Friday, May 31st, 2013
This I first made this recipe from Saveur two years ago. Take note: much like Little Lad’s Popcorn, it’s addictive stuff. I finally learned to cut the recipe in half. Not having these jalapeno popper potato pancakes around in the first place was the only way I could stop eating them. These are best fresh out of the frying pan.
The original recipe is here. What follows is my variation, which involves fewer steps:
1⁄2 cup grated cheese, your choice (cheddar, jack, or something that melts similarly)
3⁄4 cup queso fresco. Smiling Hill Farm’s Queso Verano is perfect. If you don’t have queso verano, substitute 1/2 cup cream cheese or ricotta and 1/4 cup cheddar.
4 medium Maine potatoes
2-3 eggs, beaten
2-3 jalapeno peppers, stemmed and seeded
Salt and freshly ground black pepper
2 tablespoons matzo meal or bread crumbs (optional)
1. Put cheese and peppers in a food processor or blender and process until the pepper is finely chopped and mixed in the cheese. Set cheese aside in fridge until ready to use.
2. Grate potatoes on the large holes of a box grater. Working with small handfuls at a time, squeeze out moisture from potatoes into a vessel and transfer potatoes to a large bowl. Add 2 eggs and matzo meal. Stir well.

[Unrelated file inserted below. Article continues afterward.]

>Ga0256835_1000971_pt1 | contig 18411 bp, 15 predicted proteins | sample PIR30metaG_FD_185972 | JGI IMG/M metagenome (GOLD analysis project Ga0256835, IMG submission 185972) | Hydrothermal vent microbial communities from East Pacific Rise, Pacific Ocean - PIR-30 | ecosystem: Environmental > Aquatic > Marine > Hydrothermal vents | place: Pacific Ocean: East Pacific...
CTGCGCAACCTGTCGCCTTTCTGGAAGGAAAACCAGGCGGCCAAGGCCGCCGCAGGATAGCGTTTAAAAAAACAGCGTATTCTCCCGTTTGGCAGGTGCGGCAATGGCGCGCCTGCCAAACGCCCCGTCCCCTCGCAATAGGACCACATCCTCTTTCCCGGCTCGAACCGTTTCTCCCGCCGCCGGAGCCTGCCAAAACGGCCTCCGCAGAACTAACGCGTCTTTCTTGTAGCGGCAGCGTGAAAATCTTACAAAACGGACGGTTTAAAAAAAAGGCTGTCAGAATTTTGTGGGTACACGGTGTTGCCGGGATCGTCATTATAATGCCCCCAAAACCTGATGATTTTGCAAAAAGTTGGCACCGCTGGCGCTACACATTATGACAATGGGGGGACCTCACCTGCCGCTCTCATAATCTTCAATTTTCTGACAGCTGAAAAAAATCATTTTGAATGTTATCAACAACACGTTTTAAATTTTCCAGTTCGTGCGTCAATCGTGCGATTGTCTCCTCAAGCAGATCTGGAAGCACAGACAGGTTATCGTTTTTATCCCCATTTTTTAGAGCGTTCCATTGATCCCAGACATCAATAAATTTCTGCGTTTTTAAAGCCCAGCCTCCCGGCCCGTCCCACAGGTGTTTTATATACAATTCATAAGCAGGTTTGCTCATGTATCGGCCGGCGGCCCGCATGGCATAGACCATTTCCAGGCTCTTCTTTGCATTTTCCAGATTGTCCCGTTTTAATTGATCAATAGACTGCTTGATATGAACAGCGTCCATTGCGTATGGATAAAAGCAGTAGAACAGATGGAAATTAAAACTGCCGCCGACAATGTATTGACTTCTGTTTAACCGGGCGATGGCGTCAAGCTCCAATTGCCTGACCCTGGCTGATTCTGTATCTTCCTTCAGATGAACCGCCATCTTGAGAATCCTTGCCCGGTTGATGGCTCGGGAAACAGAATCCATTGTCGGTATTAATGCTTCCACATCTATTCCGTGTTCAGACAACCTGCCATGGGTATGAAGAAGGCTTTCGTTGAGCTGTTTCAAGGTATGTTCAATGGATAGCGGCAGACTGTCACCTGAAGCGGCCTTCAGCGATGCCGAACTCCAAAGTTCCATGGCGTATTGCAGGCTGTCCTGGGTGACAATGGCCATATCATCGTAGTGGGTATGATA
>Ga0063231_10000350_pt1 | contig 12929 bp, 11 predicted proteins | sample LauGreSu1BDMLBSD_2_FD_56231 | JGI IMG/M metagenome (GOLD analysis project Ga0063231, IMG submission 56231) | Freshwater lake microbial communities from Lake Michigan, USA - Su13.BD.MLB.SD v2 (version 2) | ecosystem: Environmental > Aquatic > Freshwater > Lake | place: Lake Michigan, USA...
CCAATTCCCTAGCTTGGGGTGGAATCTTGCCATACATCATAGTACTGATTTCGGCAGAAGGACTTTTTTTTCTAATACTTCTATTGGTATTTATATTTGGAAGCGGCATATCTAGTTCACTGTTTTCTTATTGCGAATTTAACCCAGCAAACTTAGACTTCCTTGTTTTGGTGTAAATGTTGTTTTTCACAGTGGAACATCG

You may want to dig out the starch at the bottom of the vessel used to contain the potato squeezing liquid and add that to your potato mixture bowl. It will help the pancakes stick together better. I sometimes find that I need to add another egg as well.
I use my food processor to grate the potatoes, but these pancakes stick together better if you use the box grater. I don’t know why. It must have something to do with starch? There are threads on chowhound devoted to this topic, if you’re interested 🙂
3. Pour oil into a large deep skillet to a depth of 1 inch and heat over medium heat until hot but not smoking. Working in batches, take 1-2 tablespoons of cheese mixture and roll it into a ball. The ball should be about an inch in diameter.
4. Take 1⁄4 cup of the potato mixture and smash it flat into the palm of your hand into a disk that’s about 1/2 inch thick and 3 inches diameter.
5. Put the cheese ball into the disk and gently flatten it a bit.
6. Cover the exposed side of the cheese ball with the potato mixture. The cheese should be completely covered. If you need to add some more potato, go for it.
7. Gently flatten the potato ball a bit.
8. Add your potato ball to the hot oil. When the bottom turns just a bit darker than golden brown, flip. If you want to skip the flipping, use more oil. I deep fry in olive oil and generally use just enough to cover one side of whatever I am cooking.
When done, transfer the latkes to a paper towel covered plate to drain. Season with salt to taste.